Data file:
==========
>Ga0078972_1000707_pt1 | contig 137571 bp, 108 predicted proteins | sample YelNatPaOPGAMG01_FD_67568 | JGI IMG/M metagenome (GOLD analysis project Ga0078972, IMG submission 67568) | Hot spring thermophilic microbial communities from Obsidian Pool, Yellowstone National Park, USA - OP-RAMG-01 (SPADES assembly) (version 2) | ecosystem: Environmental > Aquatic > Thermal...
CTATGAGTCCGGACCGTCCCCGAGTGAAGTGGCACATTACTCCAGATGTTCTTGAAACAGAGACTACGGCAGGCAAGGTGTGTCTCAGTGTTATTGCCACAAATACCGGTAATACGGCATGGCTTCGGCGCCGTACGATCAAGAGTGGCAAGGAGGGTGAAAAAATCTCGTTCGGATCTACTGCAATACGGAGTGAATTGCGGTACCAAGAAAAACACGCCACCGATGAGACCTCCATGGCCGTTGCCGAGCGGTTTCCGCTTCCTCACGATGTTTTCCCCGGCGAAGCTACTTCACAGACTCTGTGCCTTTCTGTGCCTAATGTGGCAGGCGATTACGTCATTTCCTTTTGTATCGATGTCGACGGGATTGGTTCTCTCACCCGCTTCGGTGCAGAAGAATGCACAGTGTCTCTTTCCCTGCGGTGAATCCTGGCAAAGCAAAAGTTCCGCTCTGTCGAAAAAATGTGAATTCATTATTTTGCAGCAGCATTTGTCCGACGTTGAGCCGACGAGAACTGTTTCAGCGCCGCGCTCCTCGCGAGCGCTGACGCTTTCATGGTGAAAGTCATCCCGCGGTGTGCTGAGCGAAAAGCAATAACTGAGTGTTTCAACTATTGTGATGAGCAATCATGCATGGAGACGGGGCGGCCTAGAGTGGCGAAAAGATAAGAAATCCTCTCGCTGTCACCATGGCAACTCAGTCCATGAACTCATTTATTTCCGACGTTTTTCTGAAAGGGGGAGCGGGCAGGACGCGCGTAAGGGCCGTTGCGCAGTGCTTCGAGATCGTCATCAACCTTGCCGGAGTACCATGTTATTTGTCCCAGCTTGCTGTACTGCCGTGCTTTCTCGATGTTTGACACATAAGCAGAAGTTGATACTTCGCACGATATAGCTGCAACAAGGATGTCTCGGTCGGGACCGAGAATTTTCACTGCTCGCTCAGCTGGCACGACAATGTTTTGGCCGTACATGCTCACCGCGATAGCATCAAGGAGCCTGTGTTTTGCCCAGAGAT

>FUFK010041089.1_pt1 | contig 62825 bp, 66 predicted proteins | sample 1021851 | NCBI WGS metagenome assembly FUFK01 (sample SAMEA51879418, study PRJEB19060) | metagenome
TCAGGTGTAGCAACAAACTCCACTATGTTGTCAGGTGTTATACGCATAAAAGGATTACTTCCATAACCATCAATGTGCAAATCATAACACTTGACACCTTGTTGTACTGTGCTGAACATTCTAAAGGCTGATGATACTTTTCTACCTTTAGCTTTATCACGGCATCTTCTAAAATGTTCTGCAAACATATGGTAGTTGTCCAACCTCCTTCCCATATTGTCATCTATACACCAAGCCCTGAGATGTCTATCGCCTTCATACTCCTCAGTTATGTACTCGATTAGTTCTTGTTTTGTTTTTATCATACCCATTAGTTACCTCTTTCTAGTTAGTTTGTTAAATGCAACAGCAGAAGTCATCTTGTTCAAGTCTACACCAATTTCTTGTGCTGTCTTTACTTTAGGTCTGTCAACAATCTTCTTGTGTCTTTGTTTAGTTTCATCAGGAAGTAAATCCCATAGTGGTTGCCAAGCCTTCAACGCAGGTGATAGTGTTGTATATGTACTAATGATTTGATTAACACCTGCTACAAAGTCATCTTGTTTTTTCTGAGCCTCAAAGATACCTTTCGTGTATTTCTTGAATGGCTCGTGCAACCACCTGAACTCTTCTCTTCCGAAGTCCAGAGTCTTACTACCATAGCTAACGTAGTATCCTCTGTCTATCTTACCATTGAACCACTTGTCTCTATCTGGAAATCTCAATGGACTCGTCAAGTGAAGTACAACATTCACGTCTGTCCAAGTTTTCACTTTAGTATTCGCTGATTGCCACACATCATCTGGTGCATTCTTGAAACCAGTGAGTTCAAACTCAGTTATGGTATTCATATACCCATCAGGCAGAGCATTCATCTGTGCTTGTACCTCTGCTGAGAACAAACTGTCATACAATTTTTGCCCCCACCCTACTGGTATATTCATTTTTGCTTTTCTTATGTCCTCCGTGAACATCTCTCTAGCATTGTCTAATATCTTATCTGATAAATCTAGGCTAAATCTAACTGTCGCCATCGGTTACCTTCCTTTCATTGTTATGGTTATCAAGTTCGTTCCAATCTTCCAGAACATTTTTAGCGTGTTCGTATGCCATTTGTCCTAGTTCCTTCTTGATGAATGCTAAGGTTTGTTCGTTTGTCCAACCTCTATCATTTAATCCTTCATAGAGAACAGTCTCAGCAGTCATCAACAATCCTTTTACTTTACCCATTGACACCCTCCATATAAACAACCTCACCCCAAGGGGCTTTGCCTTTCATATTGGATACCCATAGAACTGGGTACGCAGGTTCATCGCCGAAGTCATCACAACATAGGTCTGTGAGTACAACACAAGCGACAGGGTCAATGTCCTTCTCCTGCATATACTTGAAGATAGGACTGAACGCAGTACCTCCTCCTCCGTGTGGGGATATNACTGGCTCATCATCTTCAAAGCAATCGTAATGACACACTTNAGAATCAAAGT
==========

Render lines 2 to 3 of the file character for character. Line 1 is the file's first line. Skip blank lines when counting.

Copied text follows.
CTATGAGTCCGGACCGTCCCCGAGTGAAGTGGCACATTACTCCAGATGTTCTTGAAACAGAGACTACGGCAGGCAAGGTGTGTCTCAGTGTTATTGCCACAAATACCGGTAATACGGCATGGCTTCGGCGCCGTACGATCAAGAGTGGCAAGGAGGGTGAAAAAATCTCGTTCGGATCTACTGCAATACGGAGTGAATTGCGGTACCAAGAAAAACACGCCACCGATGAGACCTCCATGGCCGTTGCCGAGCGGTTTCCGCTTCCTCACGATGTTTTCCCCGGCGAAGCTACTTCACAGACTCTGTGCCTTTCTGTGCCTAATGTGGCAGGCGATTACGTCATTTCCTTTTGTATCGATGTCGACGGGATTGGTTCTCTCACCCGCTTCGGTGCAGAAGAATGCACAGTGTCTCTTTCCCTGCGGTGAATCCTGGCAAAGCAAAAGTTCCGCTCTGTCGAAAAAATGTGAATTCATTATTTTGCAGCAGCATTTGTCCGACGTTGAGCCGACGAGAACTGTTTCAGCGCCGCGCTCCTCGCGAGCGCTGACGCTTTCATGGTGAAAGTCATCCCGCGGTGTGCTGAGCGAAAAGCAATAACTGAGTGTTTCAACTATTGTGATGAGCAATCATGCATGGAGACGGGGCGGCCTAGAGTGGCGAAAAGATAAGAAATCCTCTCGCTGTCACCATGGCAACTCAGTCCATGAACTCATTTATTTCCGACGTTTTTCTGAAAGGGGGAGCGGGCAGGACGCGCGTAAGGGCCGTTGCGCAGTGCTTCGAGATCGTCATCAACCTTGCCGGAGTACCATGTTATTTGTCCCAGCTTGCTGTACTGCCGTGCTTTCTCGATGTTTGACACATAAGCAGAAGTTGATACTTCGCACGATATAGCTGCAACAAGGATGTCTCGGTCGGGACCGAGAATTTTCACTGCTCGCTCAGCTGGCACGACAATGTTTTGGCCGTACATGCTCACCGCGATAGCATCAAGGAGCCTGTGTTTTGCCCAGAGAT

>FUFK010041089.1_pt1 | contig 62825 bp, 66 predicted proteins | sample 1021851 | NCBI WGS metagenome assembly FUFK01 (sample SAMEA51879418, study PRJEB19060) | metagenome